On March 8, 2021, the Bangkok Criminal Court ordered Panusaya, Jatupat Boonpattararaksa, and Panupong Jadnok into pre-trial detention on lese majeste charges connected to the speeches they made demanding reforms of the monarchy during a rally on September 19, 2020. The cases follow the court’s February 9 decision to order four other prominent democracy activists – Parit, Arnon Nampha, Somyot Pruksakasemsuk, and Patiwat Saraiyaem – into pre-trial detention on similar charges.

Article 112 of Thailand’s Criminal Code makes lese majeste punishable by up to 15 years in prison. The activists were also charged with sedition under Criminal Code article 116, which carries a maximum 7-year sentence. These cases are just the latest in which Thai activists charged with lese majeste have been detained for lengthy periods that could go on for years until their trial is concluded, Human Rights Watch said.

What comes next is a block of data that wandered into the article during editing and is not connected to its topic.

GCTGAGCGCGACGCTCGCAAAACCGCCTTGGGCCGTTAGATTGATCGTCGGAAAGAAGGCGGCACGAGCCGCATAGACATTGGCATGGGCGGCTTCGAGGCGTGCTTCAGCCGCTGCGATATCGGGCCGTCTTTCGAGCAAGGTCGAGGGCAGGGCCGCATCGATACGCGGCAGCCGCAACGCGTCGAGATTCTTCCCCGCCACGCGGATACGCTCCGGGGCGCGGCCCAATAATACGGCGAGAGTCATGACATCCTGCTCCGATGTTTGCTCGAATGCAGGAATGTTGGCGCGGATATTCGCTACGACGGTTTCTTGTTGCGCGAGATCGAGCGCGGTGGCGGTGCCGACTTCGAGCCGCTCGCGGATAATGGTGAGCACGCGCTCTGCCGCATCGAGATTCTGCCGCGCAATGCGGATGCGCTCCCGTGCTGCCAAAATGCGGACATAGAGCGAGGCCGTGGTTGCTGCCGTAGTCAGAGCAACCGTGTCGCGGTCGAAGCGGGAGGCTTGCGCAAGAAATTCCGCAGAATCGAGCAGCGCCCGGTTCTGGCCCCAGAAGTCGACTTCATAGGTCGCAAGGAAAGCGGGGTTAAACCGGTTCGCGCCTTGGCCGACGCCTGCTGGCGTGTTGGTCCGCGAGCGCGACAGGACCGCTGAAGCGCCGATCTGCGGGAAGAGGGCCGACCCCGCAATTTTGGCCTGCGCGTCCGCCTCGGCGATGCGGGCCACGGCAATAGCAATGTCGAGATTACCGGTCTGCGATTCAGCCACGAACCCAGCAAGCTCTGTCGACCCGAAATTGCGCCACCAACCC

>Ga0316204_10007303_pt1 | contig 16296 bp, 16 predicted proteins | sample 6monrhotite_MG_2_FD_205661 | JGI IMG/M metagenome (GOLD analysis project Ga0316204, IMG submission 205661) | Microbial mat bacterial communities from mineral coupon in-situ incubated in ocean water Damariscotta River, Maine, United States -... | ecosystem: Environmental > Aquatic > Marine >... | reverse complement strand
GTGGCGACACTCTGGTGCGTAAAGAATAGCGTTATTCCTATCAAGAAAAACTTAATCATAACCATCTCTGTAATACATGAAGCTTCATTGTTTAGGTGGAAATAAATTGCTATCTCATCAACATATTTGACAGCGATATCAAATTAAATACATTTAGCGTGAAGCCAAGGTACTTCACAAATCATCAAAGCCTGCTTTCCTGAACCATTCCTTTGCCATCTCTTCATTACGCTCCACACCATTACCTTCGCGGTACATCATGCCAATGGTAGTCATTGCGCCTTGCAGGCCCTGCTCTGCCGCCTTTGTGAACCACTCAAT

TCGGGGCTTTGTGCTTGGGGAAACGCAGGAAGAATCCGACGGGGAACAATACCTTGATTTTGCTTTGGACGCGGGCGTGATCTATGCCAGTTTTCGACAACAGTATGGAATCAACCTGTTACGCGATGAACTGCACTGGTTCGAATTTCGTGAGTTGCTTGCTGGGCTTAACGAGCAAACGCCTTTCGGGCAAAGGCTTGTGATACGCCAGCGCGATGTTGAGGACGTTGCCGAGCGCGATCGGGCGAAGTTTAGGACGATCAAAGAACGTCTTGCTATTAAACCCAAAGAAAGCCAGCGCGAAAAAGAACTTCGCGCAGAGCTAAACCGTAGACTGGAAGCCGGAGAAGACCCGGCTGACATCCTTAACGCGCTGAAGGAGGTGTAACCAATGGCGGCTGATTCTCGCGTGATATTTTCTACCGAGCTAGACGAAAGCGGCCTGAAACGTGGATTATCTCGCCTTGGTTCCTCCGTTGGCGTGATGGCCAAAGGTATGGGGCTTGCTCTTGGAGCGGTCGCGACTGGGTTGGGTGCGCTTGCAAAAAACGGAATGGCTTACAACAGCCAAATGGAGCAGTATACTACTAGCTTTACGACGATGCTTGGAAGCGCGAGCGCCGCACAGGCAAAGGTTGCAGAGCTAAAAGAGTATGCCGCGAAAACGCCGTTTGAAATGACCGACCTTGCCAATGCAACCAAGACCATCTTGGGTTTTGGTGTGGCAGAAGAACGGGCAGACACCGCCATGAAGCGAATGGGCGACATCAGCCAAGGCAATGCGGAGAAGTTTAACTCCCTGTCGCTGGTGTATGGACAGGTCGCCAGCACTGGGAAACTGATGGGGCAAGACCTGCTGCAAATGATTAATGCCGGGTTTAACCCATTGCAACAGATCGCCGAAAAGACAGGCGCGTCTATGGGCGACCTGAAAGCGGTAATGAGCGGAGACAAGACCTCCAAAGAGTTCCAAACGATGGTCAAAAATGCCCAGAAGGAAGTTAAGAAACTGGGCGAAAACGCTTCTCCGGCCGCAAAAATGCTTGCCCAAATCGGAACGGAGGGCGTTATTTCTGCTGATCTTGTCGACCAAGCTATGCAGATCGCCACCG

Except for Patiwat, who gave a statement in court on March 29 that he would no longer participate in rallies and other political activities or make public comments about the monarchy, the court has repeatedly denied the activists’ bail requests, saying they are likely to commit the alleged offenses again if released.

Holding those charged with lese majeste in pretrial detention violates their rights under international human rights law. The International Covenant on Civil and Political Rights (ICCPR), which Thailand has ratified, encourages bail for criminal suspects. Article 9 states that, “It shall not be the general rule that persons awaiting trial shall be detained in custody, but release may be subject to guarantees to appear for trial.” Those whose charges have not been dropped should be tried without undue delay, Human Rights Watch said.